The Duke of Rothesay with Marc Ellington, Liaison to the Cabrach Cairn Project, during a visit to Cabrach Cairn
The Prince of Wales paid a poignant tribute today to soldiers from a remote Scottish community who lost their lives in World War One.
His Royal Highness laid a wreath at a new memorial cairn built by the community of Cabrach in honour of soldiers from the Moray farming community and neighbouring parishes at Rhynie, Lumsden and Dufftown.
While no accurate record exists of the exact number of local lives lost, the Imperial War Museum suggests that the figure could be several hundred.
Many of the men from these parishes would have joined the 5th and 6th Battalions, The Gordon Highlanders.
The Prince of Wales, known as The Duke of Rothesay when in Scotland, wore a Gordon Highlanders kilt and took part in a short service with local residents, followed by a minute's silence.
The Duke of Rothesay lays a wreath during a visit to Cabrach Cairn, Scotland
His Royal Highness then laid a wreath which said: "In special memory of those from the Cabrach, and the parishes of Rhynie, Lumsden and Dufftown who lost their lives during the First World War."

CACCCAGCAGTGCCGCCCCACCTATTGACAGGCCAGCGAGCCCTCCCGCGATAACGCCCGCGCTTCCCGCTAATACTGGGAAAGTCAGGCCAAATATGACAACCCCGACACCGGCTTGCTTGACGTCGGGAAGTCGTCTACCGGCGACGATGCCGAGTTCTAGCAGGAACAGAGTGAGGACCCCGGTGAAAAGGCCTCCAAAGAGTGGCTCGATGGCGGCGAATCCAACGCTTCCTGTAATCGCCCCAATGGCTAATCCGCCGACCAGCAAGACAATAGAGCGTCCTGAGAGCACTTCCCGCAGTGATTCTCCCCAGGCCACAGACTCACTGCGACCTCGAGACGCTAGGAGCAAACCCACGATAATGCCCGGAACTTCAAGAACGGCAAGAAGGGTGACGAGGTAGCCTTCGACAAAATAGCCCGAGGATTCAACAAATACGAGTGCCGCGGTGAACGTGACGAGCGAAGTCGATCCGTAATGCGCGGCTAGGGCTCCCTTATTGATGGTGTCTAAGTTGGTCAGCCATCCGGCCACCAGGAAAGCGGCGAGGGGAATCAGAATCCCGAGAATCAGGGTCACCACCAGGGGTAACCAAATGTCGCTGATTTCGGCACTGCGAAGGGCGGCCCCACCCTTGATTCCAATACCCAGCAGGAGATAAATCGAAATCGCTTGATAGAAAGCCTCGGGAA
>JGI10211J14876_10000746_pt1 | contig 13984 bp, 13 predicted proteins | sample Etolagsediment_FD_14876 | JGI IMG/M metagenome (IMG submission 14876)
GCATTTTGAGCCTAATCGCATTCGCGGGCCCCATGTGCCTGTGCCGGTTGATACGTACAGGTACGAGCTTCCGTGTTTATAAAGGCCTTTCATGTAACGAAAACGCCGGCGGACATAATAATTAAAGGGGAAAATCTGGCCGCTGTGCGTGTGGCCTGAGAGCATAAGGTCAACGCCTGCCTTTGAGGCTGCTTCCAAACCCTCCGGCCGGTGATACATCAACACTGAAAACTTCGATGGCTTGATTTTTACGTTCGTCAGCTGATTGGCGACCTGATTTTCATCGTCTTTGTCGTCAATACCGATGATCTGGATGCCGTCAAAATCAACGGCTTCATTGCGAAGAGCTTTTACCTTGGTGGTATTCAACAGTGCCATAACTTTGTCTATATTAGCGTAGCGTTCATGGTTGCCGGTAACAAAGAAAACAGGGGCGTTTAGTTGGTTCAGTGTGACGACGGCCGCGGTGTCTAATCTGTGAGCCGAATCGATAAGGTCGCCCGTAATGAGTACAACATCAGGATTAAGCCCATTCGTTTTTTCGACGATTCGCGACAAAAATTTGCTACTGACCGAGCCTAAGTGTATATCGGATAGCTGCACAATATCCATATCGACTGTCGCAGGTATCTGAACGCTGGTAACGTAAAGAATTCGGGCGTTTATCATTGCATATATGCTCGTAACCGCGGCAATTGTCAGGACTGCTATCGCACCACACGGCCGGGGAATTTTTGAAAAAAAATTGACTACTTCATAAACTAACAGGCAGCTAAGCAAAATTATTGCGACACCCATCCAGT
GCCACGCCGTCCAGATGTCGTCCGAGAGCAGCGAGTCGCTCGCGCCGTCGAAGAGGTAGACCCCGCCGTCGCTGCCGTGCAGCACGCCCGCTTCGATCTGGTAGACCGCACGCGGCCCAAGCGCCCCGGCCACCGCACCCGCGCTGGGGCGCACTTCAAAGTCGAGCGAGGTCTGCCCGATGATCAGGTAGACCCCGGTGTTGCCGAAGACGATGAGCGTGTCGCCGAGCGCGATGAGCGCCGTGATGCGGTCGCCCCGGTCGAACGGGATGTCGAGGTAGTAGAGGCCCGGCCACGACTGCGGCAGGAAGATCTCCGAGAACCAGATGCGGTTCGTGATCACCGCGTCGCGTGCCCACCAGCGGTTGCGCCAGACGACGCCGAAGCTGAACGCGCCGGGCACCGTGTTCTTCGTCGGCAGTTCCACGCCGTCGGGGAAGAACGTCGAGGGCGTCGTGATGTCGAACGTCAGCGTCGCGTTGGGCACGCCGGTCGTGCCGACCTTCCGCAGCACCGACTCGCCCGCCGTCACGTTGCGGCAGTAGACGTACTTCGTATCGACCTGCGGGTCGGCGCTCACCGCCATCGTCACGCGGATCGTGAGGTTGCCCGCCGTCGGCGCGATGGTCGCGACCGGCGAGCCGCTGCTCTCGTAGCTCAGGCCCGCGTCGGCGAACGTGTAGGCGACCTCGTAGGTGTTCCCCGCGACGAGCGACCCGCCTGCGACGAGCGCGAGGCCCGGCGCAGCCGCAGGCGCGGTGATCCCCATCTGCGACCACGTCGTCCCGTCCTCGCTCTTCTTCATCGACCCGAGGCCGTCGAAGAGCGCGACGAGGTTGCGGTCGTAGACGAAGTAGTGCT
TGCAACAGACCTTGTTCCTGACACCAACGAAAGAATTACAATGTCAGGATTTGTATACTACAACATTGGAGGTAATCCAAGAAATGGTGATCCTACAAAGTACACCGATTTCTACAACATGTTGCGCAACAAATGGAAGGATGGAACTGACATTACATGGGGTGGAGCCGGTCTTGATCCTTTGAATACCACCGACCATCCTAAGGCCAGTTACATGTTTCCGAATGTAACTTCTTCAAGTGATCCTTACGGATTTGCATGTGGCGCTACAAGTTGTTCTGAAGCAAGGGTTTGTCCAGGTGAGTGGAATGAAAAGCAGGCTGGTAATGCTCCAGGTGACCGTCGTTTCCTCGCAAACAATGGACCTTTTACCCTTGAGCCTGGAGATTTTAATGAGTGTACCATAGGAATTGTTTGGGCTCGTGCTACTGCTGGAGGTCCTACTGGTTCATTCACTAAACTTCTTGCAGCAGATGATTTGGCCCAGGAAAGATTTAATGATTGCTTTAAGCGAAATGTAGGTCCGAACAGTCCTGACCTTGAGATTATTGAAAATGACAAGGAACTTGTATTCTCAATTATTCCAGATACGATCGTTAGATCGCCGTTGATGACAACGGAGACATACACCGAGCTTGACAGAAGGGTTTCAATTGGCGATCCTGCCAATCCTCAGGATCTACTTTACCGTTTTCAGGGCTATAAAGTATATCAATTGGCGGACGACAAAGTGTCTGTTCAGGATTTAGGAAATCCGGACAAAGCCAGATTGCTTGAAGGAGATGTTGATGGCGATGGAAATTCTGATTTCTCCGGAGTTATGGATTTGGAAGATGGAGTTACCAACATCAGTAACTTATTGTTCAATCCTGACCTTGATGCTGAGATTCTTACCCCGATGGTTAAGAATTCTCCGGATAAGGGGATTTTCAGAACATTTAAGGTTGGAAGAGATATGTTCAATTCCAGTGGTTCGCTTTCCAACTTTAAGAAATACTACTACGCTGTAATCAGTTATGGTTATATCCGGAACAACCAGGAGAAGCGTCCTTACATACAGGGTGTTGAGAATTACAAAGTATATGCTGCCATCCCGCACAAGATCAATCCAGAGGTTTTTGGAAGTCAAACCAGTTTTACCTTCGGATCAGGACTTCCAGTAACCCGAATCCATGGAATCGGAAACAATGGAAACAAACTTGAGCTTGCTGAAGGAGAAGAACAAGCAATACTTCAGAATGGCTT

The Duke of Rothesay chatted to locals, the youngest aged five and six years old; the oldest Royal Observer Corps veteran John Gordon, 88, who laid a wreath on behalf of the community. His family has farmed in the Cabrach area for over 300 years.
The project was led by Marc Ellington, a leading authority on Scottish cultural heritage, who said: "Each and every aspect of the construction of the cairn has involved members, both young and old, of the Cabrach Community working closely with master craftsman Euan Thompson, a specialist in traditional dry stone construction.
"As well as being one of the finest memorial cairns to be built in Scotland in recent years, this is an outstanding example of what a local community, working together with energy and determination, can achieve.
"His Royal Highness was greatly pleased with the monument as he is extremely interested in traditional building skills.
"He is a great champion of traditional skills and rural communities. It was a fitting end to a great project."